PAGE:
Mosses are an important but sometimes overlooked group of plants, which play a significant role in cycling in carbon and nitrogen between the land and the air. A new study proposes that scientists could use mosses as a model to investigate the impacts of environmental change on biodiversity and nature.
Over 10,000 different species of moss grow around the world, from the tropics to the arctic, in water and on land, varying from tree-like stalks to dense mats. They play an important role in nutrient cycling and in carbon sequestration and also provide habitat to a large diversity of flora and fauna. However, despite the existence of so many important processes in such a small system, there are few attempts to use mosses to study the impacts of environmental change, such as the effects of climate change.
The study reviewed existing research on mosses and proposed a formal definition of the 'bryosphere' as 'the combined complex of living and dead moss tissue and associated organisms, representing a tightly coupled system of both above and below ground processes'.
The bryosphere consists of the above ground zone, which is alive and growing, and the below ground zone, which is dead and includes decaying moss and litter. The linkages between these two ecosystems make the bryosphere potentially useful as a model to study the interactions between above and below ground processes.
The bryosphere hosts a diverse community of microorganisms and invertebrates. For example, there are 158 types of fungi living on moss in Northern forests. Less is known about the bacteria that inhabit the bryosphere apart from the cyanobacteria which work together with the moss to 'fix' nitrogen - a process that makes this essential nutrient (nitrogen) available to plants. There are also a range of larger wildlife that inhabit the moss including mites, insects and spiders.
Like other plants, the bryosphere uses and produces CO2 through respiration and decomposition. However, because it decomposes more slowly than most plants, it tends to store carbon for longer before releasing it. In addition, the bryosphere has been shown to capture an estimated 10-36 per cent of the CO2 produced from decomposition and respiration from the forest floor. As the bryosphere stores a significant amount of carbon it is likely to be affected by climate change, which will increase CO2 levels. Land use change will also have consequences for the bryosphere carbon cycle.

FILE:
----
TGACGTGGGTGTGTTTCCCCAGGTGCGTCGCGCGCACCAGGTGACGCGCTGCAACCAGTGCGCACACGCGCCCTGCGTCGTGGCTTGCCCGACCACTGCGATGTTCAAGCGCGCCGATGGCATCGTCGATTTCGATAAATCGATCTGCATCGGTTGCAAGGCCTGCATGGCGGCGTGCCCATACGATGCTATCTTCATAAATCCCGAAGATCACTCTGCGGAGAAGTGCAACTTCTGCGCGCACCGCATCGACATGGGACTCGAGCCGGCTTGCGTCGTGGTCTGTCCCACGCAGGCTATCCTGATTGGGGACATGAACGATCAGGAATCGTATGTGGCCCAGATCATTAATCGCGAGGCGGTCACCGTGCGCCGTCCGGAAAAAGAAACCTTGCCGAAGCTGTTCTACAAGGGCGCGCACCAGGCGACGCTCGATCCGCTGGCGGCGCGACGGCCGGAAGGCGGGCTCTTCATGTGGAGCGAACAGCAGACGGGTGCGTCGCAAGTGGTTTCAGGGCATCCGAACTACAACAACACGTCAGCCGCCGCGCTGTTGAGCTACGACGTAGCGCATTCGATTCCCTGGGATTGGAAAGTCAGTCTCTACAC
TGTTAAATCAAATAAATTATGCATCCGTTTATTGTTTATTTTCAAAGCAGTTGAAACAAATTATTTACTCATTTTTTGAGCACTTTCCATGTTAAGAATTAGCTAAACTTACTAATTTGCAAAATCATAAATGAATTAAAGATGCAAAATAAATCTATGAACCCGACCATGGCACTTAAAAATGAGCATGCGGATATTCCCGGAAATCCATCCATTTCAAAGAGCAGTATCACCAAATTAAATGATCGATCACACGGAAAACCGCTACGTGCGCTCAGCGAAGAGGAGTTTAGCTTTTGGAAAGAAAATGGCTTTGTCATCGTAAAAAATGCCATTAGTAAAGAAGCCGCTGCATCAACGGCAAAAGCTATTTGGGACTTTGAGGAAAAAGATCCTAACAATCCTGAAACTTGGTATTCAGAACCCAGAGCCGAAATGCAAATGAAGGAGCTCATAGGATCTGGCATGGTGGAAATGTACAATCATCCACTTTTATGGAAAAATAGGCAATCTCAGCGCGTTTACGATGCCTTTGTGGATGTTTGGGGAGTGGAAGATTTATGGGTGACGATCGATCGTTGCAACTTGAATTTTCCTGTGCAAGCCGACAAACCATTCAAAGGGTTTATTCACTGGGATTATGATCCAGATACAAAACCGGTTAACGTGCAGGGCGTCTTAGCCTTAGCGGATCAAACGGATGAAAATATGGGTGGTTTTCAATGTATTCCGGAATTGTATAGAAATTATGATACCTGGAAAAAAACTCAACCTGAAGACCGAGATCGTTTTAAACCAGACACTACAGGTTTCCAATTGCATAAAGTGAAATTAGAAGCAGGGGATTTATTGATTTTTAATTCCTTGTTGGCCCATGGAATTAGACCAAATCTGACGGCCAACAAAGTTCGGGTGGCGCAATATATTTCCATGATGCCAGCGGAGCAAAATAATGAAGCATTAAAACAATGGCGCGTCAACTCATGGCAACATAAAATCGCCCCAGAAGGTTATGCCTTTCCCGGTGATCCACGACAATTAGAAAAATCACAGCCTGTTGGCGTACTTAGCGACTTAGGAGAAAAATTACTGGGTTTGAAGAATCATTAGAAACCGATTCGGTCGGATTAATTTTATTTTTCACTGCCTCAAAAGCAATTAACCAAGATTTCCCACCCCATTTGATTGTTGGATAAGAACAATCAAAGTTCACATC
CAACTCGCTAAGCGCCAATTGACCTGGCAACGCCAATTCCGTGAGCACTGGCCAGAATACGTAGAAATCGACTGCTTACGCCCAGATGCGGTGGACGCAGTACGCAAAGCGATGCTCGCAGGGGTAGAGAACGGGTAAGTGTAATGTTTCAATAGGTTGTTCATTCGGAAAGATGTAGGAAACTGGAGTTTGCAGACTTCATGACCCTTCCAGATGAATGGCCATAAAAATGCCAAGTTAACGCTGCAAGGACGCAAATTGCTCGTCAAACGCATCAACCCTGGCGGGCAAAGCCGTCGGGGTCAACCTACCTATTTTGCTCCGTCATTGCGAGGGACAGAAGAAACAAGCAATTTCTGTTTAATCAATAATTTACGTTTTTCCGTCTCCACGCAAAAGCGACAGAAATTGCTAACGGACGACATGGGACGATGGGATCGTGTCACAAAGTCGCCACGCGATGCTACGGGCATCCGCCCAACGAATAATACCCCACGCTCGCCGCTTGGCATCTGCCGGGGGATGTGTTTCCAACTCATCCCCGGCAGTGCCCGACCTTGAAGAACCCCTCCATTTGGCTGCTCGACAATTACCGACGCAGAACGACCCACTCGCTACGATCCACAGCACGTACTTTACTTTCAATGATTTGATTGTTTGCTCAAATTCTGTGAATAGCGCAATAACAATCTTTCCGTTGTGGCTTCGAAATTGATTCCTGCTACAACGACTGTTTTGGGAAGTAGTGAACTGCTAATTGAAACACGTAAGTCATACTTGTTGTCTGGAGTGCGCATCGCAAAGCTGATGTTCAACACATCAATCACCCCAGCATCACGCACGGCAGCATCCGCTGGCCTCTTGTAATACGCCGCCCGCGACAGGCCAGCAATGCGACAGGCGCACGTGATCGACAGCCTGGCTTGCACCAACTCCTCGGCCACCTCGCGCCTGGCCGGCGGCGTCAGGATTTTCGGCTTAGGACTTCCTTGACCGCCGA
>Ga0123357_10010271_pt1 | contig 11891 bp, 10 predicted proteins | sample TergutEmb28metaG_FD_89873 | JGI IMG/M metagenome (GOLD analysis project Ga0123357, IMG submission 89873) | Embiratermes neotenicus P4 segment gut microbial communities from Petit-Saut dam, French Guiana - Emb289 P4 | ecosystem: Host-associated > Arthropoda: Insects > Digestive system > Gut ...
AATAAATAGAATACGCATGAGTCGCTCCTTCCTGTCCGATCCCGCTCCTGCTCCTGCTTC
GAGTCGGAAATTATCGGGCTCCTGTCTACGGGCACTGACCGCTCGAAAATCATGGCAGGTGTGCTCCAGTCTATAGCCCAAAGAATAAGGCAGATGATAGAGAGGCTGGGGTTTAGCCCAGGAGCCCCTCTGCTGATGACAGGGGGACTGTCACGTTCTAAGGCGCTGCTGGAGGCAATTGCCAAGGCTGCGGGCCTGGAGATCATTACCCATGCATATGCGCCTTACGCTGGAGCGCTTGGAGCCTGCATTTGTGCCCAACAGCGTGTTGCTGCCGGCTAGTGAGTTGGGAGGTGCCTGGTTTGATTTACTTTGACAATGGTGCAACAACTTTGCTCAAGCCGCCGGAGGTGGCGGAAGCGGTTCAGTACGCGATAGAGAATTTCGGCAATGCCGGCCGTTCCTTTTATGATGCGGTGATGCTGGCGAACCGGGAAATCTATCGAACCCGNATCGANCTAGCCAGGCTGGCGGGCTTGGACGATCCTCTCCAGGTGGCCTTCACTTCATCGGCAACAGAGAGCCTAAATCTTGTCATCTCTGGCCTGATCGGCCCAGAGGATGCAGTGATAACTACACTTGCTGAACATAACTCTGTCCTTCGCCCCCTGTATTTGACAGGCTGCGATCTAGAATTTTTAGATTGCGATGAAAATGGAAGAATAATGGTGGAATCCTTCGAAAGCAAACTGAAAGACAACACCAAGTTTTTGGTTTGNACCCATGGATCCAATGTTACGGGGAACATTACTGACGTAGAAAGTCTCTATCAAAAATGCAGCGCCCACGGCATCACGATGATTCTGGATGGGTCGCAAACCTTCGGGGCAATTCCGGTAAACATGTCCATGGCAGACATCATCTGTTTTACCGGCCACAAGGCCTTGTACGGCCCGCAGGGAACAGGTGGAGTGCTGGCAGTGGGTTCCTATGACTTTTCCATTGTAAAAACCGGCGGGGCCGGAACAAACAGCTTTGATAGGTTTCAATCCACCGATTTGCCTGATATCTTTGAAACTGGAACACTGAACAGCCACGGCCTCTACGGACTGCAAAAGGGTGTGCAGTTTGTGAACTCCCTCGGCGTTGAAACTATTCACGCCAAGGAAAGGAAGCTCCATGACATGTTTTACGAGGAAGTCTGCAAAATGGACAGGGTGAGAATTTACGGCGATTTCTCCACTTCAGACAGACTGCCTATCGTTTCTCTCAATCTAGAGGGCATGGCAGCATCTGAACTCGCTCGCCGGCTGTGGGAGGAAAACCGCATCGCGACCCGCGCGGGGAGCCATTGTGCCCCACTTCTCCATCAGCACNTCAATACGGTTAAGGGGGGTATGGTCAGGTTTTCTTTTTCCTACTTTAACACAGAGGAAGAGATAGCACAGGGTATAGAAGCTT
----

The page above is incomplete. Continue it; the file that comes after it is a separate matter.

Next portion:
The properties of the bryosphere offer opportunities to study many ecosystem processes. Due to its layered and compact structure it can be sampled and manipulated as a whole system in the field or transported to the laboratory. In other words, it could be used as a Natural Model System (NMS) to study its response to changes in environmental conditions, such as climate change, CO2 change or land use change. However, as the bryosphere is small-scale, it may not always be possible to transfer findings to larger scale systems. The study suggested it may be beneficial to combine its use with larger-scale research, for example, using the bryosphere to test predictions from models that forecast environmental changes at a larger scale.
Source: Lindo, Z. & Gonzalez, A. (2010) The Bryosphere: An Integral and Influential Component of the Earth's Biosphere. Ecosystems. 13:612-627.